Jump to content
  • Advertisement
Sign in to follow this  
King of Men

Qustion about bitwise-AND-assign

This topic is 4601 days old which is more than the 365 day threshold we allow for new replies. Please post a new topic.

If you intended to correct an error in the post then please contact us.

Recommended Posts

I know that
someBool &= someOtherBool;
is equivalent to
someBool = someBool & someOtherBool;
The question is, are they equivalent to
someBool = someBool && someOtherBool;
? It seems to me that they should be, since bools are implemented as a single bit - right? It would make my code look a lot prettier.

Share this post


Link to post
Share on other sites
Advertisement
Noooo! Bools are not a single bit. Usually they're the same size as a char. The actual size may be implementation-specific, I'm not sure about that.

Share this post


Link to post
Share on other sites
Quote:
Original post by Red Ant
Noooo! Bools are not a single bit. Usually they're the same size as a char. The actual size may be implementation-specific, I'm not sure about that.
That doesn't stop them only using a single bit. Whether they do or not, I'm not sure. *Starts hunting around in the C++ Standard*

EDIT: I couldn't find any guarantees about the storage of a bool; only that it is an integral type that you can do bitwise operations on. Still, I'd imagine that most compilers you tested it on would have both results equal.

Share this post


Link to post
Share on other sites
bools are not a single bit. I don't think it's defined how big they are actually. In VC2005 sizeof(bool) == 1.

Nevertheless using & instead of && *should* work since bools are guaranteed to convert to 0 or 1. I probably still wouldn't recommend it though.

Share this post


Link to post
Share on other sites
Cut it out with bitwise ops on bools. Here's why:


bool a, b, c; a = b & c;

What does this do? If you answered "ANDs b and c, and stores the result in a", you get no cookie. What it does: It generates an integer representation of b which is 1 if b is true and 0 if b is false. Then it generates an integer representation of c which is 1 if c is true and 0 if c is false. Then it takes the bitwise AND of the two integers. If the result is 0, a is assigned to be true. If the result is nonzero, a is assigned to be false.

So overall this happens to have the effect of logical AND. But don't use it like that, because that's not what's really happening.

Share this post


Link to post
Share on other sites
Quote:
Original post by TDragon
That doesn't stop them only using a single bit. Whether they do or not, I'm not sure. *Starts hunting around in the C++ Standard*

The sizeof bool cannot be smaller than the sizeof char. This is because types are required to be uniquely addressable, and char is defined as the smallest addressable type.

Share this post


Link to post
Share on other sites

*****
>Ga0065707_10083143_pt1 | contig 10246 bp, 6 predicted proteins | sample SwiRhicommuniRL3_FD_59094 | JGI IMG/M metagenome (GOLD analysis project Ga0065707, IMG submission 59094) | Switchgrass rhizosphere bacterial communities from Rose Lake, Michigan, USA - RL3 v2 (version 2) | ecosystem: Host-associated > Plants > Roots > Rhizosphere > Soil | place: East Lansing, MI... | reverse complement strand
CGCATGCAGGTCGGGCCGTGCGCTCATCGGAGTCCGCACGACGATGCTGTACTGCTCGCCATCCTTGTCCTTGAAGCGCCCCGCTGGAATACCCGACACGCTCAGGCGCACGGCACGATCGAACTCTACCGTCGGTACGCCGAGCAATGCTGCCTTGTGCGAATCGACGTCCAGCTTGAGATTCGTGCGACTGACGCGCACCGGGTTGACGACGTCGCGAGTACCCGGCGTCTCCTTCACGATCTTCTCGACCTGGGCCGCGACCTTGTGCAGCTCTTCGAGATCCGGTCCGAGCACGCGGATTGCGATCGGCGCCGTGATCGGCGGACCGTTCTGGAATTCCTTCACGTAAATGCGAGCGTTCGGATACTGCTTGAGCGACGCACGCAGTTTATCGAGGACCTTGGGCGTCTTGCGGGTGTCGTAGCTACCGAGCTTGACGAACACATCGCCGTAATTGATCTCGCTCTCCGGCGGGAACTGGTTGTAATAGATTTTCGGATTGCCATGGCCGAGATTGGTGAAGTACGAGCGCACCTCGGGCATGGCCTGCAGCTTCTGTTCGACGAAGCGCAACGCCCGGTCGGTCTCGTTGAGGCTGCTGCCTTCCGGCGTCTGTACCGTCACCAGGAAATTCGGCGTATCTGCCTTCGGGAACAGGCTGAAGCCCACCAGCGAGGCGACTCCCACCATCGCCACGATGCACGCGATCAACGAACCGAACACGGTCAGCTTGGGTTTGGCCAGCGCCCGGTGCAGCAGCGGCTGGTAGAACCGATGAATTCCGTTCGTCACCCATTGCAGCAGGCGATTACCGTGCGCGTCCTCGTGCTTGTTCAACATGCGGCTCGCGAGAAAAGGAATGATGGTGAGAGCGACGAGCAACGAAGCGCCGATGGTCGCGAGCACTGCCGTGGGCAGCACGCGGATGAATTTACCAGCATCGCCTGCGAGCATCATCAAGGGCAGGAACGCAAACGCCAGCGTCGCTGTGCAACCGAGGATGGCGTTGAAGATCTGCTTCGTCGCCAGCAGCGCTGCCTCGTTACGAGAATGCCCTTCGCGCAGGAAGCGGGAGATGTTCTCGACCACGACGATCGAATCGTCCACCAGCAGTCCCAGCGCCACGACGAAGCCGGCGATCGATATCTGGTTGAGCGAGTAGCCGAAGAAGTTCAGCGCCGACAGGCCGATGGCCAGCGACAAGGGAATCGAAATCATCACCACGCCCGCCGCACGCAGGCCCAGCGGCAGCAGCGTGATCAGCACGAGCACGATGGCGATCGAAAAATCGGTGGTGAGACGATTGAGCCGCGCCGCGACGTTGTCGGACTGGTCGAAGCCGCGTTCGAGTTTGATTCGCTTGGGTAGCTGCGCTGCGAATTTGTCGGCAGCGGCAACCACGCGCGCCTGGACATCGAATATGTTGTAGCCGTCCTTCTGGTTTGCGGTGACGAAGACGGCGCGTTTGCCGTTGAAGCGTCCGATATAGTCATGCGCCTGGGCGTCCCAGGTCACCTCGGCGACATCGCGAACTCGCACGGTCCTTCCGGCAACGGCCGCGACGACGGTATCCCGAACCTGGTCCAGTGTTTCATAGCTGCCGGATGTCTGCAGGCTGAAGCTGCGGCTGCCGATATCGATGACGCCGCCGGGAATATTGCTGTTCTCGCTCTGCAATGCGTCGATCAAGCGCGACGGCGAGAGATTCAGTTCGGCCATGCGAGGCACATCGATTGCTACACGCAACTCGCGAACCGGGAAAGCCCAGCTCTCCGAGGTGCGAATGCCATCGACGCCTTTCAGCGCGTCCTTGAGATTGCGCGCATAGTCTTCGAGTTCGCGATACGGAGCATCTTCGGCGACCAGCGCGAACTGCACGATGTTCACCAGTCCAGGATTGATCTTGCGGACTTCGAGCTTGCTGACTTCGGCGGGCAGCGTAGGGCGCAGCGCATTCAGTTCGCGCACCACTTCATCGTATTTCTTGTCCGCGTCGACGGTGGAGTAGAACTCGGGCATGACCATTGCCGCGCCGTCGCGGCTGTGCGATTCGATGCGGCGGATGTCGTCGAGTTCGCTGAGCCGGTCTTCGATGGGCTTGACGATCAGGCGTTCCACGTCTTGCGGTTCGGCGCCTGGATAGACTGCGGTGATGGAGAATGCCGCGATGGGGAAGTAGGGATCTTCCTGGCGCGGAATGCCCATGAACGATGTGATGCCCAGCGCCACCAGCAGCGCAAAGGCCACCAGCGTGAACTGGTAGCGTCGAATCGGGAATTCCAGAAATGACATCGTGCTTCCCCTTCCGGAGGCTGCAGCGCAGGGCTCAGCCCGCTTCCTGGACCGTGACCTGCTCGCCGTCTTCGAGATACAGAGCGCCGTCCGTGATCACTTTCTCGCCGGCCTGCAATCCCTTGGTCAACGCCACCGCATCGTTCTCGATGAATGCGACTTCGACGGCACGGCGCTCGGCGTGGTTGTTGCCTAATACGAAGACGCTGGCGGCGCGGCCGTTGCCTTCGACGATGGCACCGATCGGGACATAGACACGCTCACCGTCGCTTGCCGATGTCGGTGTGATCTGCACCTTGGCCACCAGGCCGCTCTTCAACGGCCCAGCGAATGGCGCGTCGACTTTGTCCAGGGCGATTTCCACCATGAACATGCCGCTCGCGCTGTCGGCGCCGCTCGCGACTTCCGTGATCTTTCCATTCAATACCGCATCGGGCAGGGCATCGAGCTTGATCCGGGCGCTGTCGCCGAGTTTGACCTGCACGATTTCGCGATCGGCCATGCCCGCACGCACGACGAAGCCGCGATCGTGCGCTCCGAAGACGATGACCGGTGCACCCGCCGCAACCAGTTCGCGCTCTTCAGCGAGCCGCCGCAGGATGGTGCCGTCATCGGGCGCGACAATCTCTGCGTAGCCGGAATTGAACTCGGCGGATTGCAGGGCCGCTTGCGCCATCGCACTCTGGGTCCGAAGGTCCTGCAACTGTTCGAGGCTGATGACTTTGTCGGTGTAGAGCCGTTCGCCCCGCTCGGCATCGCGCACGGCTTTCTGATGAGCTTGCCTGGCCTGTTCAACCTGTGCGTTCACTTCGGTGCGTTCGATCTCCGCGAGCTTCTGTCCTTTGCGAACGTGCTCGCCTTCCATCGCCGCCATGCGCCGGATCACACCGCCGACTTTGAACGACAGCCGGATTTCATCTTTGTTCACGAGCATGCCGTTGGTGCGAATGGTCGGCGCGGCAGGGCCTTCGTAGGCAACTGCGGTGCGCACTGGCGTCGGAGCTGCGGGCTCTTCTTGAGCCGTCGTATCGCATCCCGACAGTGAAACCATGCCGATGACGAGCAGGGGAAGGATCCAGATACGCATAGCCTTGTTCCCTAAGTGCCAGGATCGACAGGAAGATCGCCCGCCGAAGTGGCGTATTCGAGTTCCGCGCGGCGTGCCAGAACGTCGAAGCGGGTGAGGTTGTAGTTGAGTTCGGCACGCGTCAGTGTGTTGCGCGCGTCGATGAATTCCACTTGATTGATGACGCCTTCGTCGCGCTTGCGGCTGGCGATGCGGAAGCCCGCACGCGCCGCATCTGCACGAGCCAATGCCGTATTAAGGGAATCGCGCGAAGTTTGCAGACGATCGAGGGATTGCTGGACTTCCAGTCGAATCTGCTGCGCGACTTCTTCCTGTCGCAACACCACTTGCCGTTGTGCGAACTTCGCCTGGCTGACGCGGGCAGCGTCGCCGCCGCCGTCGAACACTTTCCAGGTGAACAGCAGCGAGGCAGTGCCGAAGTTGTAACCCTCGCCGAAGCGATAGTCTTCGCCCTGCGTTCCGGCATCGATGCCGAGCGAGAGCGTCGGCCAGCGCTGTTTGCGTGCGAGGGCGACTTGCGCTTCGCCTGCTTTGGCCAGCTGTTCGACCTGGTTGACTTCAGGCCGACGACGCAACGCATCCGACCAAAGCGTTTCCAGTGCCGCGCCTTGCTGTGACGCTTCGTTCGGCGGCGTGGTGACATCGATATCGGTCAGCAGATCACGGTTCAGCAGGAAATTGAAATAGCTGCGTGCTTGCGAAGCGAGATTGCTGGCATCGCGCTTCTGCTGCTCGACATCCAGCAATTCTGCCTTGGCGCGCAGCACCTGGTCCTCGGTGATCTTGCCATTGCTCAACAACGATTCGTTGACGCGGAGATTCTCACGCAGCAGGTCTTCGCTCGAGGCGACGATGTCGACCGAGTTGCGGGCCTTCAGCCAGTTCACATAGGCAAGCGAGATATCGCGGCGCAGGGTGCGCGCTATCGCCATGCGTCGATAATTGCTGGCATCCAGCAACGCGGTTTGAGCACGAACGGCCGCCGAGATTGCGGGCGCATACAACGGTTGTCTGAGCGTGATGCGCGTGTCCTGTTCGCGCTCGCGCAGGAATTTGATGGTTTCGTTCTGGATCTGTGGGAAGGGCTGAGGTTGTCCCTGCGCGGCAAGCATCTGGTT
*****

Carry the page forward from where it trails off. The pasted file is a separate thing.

Quote:
Original post by TDragon
Quote:
Original post by Red Ant
Noooo! Bools are not a single bit. Usually they're the same size as a char. The actual size may be implementation-specific, I'm not sure about that.
That doesn't stop them only using a single bit. Whether they do or not, I'm not sure. *Starts hunting around in the C++ Standard*


Okay, let's look at the following example:


// The code below assumes that sizeof( bool ) == sizeof( unsigned char ).
unsigned char nSomeChar = 8;
unsigned char nSomeOtherChar = 2;
bool bMyFirstBoolean& = *reinterpret_cast < bool* > ( &nSomeChar );
bool bMySecondBoolean& = *reinterpret_cast < bool* > ( &nSomeOtherChar );

// Bitwise AND of 8 and 2 ==> 0 ... which evaluates to false.
bool bMyResultingBoolean = bMyFirstBoolean & bMySecondBoolean;

// Logical AND of 8 and 2 (same as logical AND of true and true) ... evaluates to true.
bool bTheTrueResult = bMyFirstBoolean && bMySecondBoolean;



Unless I've got a serious flaw in my thinking.




Share this post


Link to post
Share on other sites
This is something that you could easily test, and you should have before asking.
Now the question is, did you actually try and figure it out?

Now, on to the question.
Even though it's not something people would normally do, it does actually work.

If you use code and check EVERY possible way things could be, then it will work EVERY time. Now, in this case that proof is simple since bool only has two values, true and false.

So, do something like this:


void main()
{
bool bFalse = false;
bool bTrue = true;
bool bTest1, bTest2, bTest3;

bTest1 = true;
bTest1 &= bTrue;

bTest2 = true;
bTest2 = bTest2 & bTrue;

bTest3 = true;
bTest3 = bTest3 && bTrue;

if( bTest1 == bTest2 && bTest1 == bTest3)
std::cout << "True" <<endl;
else
std::cout << "False" << endl;

bTest1 = false;
bTest1 &= bTrue;

bTest2 = false;
bTest2 = bTest2 & bTrue;

bTest3 = false;
bTest3 = bTest3 && bTrue;

if( bTest1 == bTest2 && bTest1 == bTest3)
std::cout << "True" <<endl;
else
std::cout << "False" << endl;

bTest1 = true;
bTest1 &= bFalse;

bTest2 = true;
bTest2 = bTest2 & bFalse;

bTest3 = true;
bTest3 = bTest3 && bFalse;

if( bTest1 == bTest2 && bTest1 == bTest3)
std::cout << "True" <<endl;
else
std::cout << "False" << endl;

bTest1 = false;
bTest1 &= bFalse;

bTest2 = false;
bTest2 = bTest2 & bFalse;

bTest3 = false;
bTest3 = bTest3 && bFalse;

if( bTest1 == bTest2 && bTest1 == bTest3)
std::cout << "True" <<endl;
else
std::cout << "False" << endl;
}




And then everything comes out great, then you are good to go.
In this case the output I got was:

True
True
True
True

So, it works. There ya go. Next time you can try thiskind of method before asking. Otherwise, if you can't figure it out this way, come on back.

- Bnty_Hntr

Share this post


Link to post
Share on other sites
Sign in to follow this  

  • Advertisement
×

Important Information

By using GameDev.net, you agree to our community Guidelines, Terms of Use, and Privacy Policy.

Participate in the game development conversation and more when you create an account on GameDev.net!

Sign me up!